Prime Minister David Cameron will set out further plans to curb benefits to migrants this week, in an attempt to see off the threat posed by the insurgent UK Independence Party, who won their second MP on Thursday night. His party is said to be in disarray over the issue of immigration, with reports of infighting during a meeting of backbenchers this week.
According to the Sunday Times, Cameron and his aides have been drawing up proposals based on suggesting by the think tank Open Europe, which would see newly arrived migrants barred from claiming in-work benefits such as tax credits, housing benefit and social housing, for at least two years.
A report by Open Europe, due to be released tomorrow, will make the case that many EU migrants currently find even minimum wage jobs lucrative thanks to in-work benefits. Cutting those benefits would therefore make migration to Britain a less attractive proposition.
For example, a Spanish worker on minimum wage sees their pay packet rise from £214.07 in Spain to £290.28 in the UK, a gain of £76.21 a week. Cutting in-work benefits would mean that they would receive £196.51 a week, and be £17.56 a week worse off than they were in Spain.
There has been no official word from Cameron’s team at 10 Downing Street, but senior Conservative backbencher John Redwood said “I want Britain to take back control of its own borders and welfare system and the best way would be by agreement with our European partners and by clarificatory legislation in the UK, to amend the 1972 European Communities Act.
“It would concentrate the minds of people on the continent wonderfully. That is what I would want him to set out in his speech.”
Immigration policy is becoming an internal battleground within the Conservative party, with the Mail on Sunday reporting that the Parliamentary party went into “meltdown” over the issue at an “immigration summit” held in Westminster. There were angry clashes between Members of Parliament who want to see their leaders go further in curbing immigration, and those who believe higher immigration is a boost to the economy.
Former cabinet minister Peter Lilley is said to have demanded an “emergency brake” on EU migrants entering the country, saying “Most people believe Britain is full – and they are right. We are already a nation of more than 60 million. We cannot take any more and have to shut the door.”
Jake Berry, a Lancashire MP backed Lilley, saying that Cameron must not be “outflanked” by Labour Leader Ed Miliband, who earlier this week announced that, under Labour’s plans, migrants would not be able to claim unemployment pay-outs for two years.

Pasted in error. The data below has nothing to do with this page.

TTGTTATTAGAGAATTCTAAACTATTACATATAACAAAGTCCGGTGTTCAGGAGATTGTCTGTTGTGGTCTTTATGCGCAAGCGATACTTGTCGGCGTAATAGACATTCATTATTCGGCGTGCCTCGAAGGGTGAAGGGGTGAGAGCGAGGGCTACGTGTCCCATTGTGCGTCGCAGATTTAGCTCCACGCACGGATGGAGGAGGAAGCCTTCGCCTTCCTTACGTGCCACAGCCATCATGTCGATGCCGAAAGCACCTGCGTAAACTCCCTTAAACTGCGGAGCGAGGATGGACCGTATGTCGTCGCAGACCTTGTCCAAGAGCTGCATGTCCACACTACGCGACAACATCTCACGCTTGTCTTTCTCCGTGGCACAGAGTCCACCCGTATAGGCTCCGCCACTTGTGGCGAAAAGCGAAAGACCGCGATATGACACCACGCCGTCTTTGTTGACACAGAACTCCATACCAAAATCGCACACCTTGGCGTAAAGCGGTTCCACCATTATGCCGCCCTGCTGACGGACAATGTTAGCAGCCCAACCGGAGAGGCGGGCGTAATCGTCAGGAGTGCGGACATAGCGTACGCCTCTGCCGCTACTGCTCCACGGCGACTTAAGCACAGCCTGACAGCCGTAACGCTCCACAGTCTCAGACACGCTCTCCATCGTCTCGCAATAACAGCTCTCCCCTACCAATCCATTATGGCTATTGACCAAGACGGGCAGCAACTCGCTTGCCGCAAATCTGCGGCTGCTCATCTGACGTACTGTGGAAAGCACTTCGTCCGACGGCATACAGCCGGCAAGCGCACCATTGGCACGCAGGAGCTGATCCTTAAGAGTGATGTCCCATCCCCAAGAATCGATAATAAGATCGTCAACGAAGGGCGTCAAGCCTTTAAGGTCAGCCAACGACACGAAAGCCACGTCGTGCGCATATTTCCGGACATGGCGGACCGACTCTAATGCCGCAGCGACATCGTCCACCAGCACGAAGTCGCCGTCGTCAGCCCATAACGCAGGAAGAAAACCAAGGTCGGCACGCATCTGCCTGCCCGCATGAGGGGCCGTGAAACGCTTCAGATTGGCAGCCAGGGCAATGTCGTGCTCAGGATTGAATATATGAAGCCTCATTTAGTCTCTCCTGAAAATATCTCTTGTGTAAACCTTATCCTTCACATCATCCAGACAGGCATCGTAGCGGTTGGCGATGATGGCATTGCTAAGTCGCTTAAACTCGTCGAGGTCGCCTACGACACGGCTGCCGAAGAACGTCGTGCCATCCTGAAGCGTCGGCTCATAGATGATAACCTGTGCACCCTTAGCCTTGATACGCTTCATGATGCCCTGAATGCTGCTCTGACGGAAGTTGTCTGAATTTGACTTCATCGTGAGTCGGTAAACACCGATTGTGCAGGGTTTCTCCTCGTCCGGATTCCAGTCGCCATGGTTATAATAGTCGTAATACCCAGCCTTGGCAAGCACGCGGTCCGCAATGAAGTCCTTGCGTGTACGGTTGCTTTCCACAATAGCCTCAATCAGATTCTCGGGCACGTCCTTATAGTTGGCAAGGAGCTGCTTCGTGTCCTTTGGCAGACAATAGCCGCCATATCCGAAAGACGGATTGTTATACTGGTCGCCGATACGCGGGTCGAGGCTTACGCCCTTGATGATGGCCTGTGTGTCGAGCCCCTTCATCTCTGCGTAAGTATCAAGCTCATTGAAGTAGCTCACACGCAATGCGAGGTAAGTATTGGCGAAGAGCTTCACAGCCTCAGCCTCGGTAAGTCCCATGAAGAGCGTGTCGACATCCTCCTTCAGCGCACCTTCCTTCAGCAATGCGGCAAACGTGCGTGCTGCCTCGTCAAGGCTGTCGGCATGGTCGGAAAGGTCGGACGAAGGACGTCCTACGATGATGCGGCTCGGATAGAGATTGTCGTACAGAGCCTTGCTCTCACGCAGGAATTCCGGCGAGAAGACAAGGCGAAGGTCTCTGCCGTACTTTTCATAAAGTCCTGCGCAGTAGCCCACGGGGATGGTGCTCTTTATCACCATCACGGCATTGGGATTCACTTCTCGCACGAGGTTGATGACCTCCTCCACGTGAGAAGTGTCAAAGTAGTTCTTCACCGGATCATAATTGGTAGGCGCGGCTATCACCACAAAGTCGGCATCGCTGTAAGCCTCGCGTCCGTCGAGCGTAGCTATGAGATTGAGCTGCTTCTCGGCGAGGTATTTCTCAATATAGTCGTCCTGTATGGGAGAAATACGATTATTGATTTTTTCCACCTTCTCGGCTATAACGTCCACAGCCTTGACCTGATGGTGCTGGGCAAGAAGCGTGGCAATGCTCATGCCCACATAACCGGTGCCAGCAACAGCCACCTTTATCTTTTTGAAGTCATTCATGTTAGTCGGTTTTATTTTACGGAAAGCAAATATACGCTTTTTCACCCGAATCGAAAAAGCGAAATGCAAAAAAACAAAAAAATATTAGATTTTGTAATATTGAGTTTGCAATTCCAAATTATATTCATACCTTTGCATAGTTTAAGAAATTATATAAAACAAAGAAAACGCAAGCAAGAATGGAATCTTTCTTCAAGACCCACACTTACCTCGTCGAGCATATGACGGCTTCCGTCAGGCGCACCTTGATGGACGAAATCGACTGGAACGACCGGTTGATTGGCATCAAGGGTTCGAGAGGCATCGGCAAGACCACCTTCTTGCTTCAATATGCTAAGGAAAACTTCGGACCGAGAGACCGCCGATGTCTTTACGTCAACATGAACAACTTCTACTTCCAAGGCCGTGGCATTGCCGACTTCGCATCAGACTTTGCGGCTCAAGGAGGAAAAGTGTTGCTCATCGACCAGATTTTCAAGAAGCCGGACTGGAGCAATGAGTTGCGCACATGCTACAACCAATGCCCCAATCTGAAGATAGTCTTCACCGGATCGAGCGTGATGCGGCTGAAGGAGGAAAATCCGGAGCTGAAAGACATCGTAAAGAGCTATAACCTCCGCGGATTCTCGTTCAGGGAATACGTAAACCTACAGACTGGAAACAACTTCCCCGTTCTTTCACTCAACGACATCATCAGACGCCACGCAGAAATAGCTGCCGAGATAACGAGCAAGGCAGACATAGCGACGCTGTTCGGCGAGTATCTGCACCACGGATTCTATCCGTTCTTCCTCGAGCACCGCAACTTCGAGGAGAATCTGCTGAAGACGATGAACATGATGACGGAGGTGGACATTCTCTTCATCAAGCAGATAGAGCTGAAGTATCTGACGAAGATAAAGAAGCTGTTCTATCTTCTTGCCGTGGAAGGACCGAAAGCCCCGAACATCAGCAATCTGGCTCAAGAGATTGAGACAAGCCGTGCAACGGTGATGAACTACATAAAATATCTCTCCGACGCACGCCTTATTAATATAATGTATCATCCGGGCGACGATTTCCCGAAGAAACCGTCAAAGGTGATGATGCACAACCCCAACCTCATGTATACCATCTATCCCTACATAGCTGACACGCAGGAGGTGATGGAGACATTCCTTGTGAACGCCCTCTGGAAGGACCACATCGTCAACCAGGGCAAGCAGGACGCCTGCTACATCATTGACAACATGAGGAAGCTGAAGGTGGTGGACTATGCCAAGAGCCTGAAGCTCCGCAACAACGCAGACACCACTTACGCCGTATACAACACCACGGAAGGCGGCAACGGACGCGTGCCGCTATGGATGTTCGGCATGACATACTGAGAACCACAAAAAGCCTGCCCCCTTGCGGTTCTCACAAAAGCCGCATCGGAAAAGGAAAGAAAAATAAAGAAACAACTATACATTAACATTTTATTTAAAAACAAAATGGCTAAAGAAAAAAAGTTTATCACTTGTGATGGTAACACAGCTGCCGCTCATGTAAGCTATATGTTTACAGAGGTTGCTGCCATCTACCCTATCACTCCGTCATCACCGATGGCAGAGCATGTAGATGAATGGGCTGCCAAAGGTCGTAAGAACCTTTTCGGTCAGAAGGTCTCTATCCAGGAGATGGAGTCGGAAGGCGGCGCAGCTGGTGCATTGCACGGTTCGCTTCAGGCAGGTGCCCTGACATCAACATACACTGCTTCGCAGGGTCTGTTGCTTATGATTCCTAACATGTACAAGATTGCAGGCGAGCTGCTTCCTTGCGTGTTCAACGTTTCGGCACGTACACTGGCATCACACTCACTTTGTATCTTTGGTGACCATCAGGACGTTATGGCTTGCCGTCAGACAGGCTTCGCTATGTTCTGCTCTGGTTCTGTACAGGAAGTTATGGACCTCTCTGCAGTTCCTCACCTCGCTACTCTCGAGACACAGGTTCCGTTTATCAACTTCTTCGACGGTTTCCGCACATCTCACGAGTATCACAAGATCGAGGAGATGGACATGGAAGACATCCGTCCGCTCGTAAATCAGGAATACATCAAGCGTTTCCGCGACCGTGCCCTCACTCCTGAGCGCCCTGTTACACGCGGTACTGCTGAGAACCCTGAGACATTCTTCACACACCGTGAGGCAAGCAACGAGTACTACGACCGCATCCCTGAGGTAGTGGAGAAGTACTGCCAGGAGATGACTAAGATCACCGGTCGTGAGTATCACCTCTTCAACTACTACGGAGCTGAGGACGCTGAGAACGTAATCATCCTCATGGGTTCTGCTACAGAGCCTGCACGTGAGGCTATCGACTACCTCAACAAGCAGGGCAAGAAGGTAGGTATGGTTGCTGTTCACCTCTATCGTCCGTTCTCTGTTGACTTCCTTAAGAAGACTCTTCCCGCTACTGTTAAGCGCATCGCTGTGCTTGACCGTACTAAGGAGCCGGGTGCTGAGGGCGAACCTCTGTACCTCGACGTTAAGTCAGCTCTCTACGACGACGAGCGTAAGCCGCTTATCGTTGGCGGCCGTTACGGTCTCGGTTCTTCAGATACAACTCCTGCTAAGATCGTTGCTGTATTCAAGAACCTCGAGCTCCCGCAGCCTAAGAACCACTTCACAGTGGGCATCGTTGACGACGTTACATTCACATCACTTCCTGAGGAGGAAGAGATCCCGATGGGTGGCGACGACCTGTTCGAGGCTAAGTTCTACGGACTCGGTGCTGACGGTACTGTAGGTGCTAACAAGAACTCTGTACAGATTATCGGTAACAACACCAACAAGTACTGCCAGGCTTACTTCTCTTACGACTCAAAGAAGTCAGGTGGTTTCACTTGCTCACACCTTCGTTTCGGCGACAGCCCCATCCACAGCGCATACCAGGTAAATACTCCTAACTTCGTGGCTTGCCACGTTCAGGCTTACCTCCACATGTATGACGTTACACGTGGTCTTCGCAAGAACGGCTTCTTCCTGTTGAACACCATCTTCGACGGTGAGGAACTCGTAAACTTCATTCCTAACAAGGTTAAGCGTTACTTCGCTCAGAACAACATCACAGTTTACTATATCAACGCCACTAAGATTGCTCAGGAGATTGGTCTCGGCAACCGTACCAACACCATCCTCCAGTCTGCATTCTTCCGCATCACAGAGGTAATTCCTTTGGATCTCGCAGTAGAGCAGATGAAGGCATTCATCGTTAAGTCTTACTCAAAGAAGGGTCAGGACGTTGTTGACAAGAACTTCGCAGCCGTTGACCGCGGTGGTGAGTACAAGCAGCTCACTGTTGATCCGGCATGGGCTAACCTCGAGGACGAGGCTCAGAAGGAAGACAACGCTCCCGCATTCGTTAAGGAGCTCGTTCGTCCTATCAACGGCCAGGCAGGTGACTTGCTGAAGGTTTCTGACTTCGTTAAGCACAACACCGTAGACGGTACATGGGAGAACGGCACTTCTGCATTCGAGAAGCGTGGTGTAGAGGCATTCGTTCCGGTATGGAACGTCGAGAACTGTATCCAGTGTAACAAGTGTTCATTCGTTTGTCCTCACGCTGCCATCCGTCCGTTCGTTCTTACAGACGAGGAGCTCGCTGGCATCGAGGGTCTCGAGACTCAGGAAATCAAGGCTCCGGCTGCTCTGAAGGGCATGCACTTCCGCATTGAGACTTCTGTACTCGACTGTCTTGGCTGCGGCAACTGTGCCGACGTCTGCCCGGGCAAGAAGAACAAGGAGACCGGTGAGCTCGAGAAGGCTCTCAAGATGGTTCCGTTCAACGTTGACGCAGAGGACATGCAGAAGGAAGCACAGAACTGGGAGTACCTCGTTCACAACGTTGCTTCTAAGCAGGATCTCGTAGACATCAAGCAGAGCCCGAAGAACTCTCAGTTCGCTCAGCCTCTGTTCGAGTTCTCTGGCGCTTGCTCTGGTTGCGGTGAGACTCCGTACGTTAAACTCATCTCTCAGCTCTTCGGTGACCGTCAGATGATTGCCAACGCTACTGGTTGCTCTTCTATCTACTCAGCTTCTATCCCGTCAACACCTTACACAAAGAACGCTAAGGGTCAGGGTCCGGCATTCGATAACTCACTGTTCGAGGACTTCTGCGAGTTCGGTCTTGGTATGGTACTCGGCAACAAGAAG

But they were opposed by Margot James MP, who praised “hard-working Poles and Bulgarians,” warning that the Tories “must not dance to Ukip’s tune”. Reading a pre-prepared statement, she argued “There is a danger that the anti-immigration and anti-EU minority tail is wagging the majority British dog. There is a clear case that needs to be made for immigration. Their role in wealth creation should not be underestimated.
“The day people are put off by the constant negative rhetoric about people coming to this country, and stop coming, is the day we will have far more to worry about.”
Jo Johnson MP, brother of London Mayor Boris Johnson also said that fears over immigration were unfounded, reportedly saying “95 percent of Britain is undeveloped”. A fellow MP told the Mail “It sounded as though Johnson was saying there is plenty of room for more immigrants.”
And Daniel Korski, Cameron’s immigration special adviser who has previously worked for Baroness Cathy Ashton, the former EU High Commissioner, dismissed Lilley as “shrill”.
“It was pretty lively. It was Jo, Margot and Korski versus Lilley and the rest,” said one source. Another said “Jo Johnson and Korski are part of the cosy Downing St chumocracy. They just don’t get ordinary people’s concerns about immigration.”
Immigration as an issue shows no signs of going away, as a new report by the Social Security Advisory Council for the government has warned that Britain faces rising immigration as her economy improves, and that retracting benefits was likely to cause an “almost inevitable” rise in social problems, such as rough sleeping, crime and rising costs to the NHS, the Telegraph has reported.
“The fact that the UK’s economy is seen to be in a healthy state of recovery compared to many other EU member states would mean that more [European] nationals will arrive in the months to come, rather than less,” the report states.
It argues that the rising number of migrants flocking to the UK was “more closely related to the state of the economy” and their ability to “find work quickly” than the attraction of benefits. In a letter to Work and Pensions Secretary Iain Duncan Smith, Paul Gray, the chairman of the SSAC wrote “If you do have the relative strength of our economy compared to others, that’s likely to be the dominant impact on the flows, rather than shifts in restrictions on benefit.”
He also said that it was “fairly likely” that taking away housing benefit and other in-work benefits would mean workers sending money back to their home countries, rather than bringing their families with them.